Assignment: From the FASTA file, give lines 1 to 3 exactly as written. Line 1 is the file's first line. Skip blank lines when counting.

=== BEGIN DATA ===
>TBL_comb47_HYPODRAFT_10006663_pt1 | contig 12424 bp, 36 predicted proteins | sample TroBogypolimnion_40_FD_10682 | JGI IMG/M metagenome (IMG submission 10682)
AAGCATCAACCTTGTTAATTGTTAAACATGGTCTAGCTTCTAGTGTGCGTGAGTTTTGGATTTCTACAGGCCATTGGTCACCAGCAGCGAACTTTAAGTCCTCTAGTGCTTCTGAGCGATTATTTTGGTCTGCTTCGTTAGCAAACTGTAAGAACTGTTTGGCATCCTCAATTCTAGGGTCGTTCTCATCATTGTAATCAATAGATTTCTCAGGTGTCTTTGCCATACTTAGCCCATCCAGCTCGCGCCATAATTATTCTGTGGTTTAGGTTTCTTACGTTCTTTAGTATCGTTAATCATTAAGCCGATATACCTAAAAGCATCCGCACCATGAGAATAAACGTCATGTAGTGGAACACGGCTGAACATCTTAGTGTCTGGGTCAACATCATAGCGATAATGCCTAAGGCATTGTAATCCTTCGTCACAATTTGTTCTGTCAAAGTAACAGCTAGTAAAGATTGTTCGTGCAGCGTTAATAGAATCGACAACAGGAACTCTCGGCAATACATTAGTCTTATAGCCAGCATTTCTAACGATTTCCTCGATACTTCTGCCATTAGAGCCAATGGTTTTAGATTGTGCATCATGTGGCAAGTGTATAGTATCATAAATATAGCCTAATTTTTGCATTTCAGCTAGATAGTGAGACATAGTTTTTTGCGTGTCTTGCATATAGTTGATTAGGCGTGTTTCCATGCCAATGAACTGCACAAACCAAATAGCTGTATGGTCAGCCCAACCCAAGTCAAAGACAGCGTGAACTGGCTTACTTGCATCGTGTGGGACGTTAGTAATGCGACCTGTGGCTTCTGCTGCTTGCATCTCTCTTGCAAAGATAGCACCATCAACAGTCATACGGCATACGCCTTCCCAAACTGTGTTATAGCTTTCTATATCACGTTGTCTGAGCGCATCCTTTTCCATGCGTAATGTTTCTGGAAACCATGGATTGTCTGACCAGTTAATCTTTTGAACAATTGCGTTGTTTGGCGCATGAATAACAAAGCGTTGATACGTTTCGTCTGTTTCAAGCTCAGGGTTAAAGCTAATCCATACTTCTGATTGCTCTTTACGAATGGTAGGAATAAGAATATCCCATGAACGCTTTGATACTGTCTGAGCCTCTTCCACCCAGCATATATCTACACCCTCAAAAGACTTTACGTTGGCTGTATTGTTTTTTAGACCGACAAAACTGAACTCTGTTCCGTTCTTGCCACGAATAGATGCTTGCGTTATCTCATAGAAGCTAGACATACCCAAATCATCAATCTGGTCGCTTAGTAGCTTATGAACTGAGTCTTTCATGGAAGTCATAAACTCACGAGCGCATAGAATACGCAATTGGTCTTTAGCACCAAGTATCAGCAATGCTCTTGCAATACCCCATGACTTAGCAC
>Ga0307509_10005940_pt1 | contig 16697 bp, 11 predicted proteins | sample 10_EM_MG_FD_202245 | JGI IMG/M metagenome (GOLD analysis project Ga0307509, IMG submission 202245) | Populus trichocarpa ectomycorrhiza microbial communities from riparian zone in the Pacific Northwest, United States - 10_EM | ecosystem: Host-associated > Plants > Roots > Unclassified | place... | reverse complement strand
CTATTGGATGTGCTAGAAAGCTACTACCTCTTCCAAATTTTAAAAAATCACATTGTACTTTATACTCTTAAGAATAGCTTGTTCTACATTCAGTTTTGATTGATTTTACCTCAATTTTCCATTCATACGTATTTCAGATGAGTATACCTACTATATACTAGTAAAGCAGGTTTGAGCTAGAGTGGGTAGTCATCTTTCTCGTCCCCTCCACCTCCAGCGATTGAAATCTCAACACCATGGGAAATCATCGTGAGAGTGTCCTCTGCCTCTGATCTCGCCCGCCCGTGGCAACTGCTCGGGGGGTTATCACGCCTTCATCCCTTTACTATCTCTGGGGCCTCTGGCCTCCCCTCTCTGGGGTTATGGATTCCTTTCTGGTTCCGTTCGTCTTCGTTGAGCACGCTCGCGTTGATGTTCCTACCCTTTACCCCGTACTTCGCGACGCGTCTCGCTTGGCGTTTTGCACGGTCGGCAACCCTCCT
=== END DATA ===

>TBL_comb47_HYPODRAFT_10006663_pt1 | contig 12424 bp, 36 predicted proteins | sample TroBogypolimnion_40_FD_10682 | JGI IMG/M metagenome (IMG submission 10682)
AAGCATCAACCTTGTTAATTGTTAAACATGGTCTAGCTTCTAGTGTGCGTGAGTTTTGGATTTCTACAGGCCATTGGTCACCAGCAGCGAACTTTAAGTCCTCTAGTGCTTCTGAGCGATTATTTTGGTCTGCTTCGTTAGCAAACTGTAAGAACTGTTTGGCATCCTCAATTCTAGGGTCGTTCTCATCATTGTAATCAATAGATTTCTCAGGTGTCTTTGCCATACTTAGCCCATCCAGCTCGCGCCATAATTATTCTGTGGTTTAGGTTTCTTACGTTCTTTAGTATCGTTAATCATTAAGCCGATATACCTAAAAGCATCCGCACCATGAGAATAAACGTCATGTAGTGGAACACGGCTGAACATCTTAGTGTCTGGGTCAACATCATAGCGATAATGCCTAAGGCATTGTAATCCTTCGTCACAATTTGTTCTGTCAAAGTAACAGCTAGTAAAGATTGTTCGTGCAGCGTTAATAGAATCGACAACAGGAACTCTCGGCAATACATTAGTCTTATAGCCAGCATTTCTAACGATTTCCTCGATACTTCTGCCATTAGAGCCAATGGTTTTAGATTGTGCATCATGTGGCAAGTGTATAGTATCATAAATATAGCCTAATTTTTGCATTTCAGCTAGATAGTGAGACATAGTTTTTTGCGTGTCTTGCATATAGTTGATTAGGCGTGTTTCCATGCCAATGAACTGCACAAACCAAATAGCTGTATGGTCAGCCCAACCCAAGTCAAAGACAGCGTGAACTGGCTTACTTGCATCGTGTGGGACGTTAGTAATGCGACCTGTGGCTTCTGCTGCTTGCATCTCTCTTGCAAAGATAGCACCATCAACAGTCATACGGCATACGCCTTCCCAAACTGTGTTATAGCTTTCTATATCACGTTGTCTGAGCGCATCCTTTTCCATGCGTAATGTTTCTGGAAACCATGGATTGTCTGACCAGTTAATCTTTTGAACAATTGCGTTGTTTGGCGCATGAATAACAAAGCGTTGATACGTTTCGTCTGTTTCAAGCTCAGGGTTAAAGCTAATCCATACTTCTGATTGCTCTTTACGAATGGTAGGAATAAGAATATCCCATGAACGCTTTGATACTGTCTGAGCCTCTTCCACCCAGCATATATCTACACCCTCAAAAGACTTTACGTTGGCTGTATTGTTTTTTAGACCGACAAAACTGAACTCTGTTCCGTTCTTGCCACGAATAGATGCTTGCGTTATCTCATAGAAGCTAGACATACCCAAATCATCAATCTGGTCGCTTAGTAGCTTATGAACTGAGTCTTTCATGGAAGTCATAAACTCACGAGCGCATAGAATACGCAATTGGTCTTTAGCACCAAGTATCAGCAATGCTCTTGCAATACCCCATGACTTAGCAC
>Ga0307509_10005940_pt1 | contig 16697 bp, 11 predicted proteins | sample 10_EM_MG_FD_202245 | JGI IMG/M metagenome (GOLD analysis project Ga0307509, IMG submission 202245) | Populus trichocarpa ectomycorrhiza microbial communities from riparian zone in the Pacific Northwest, United States - 10_EM | ecosystem: Host-associated > Plants > Roots > Unclassified | place... | reverse complement strand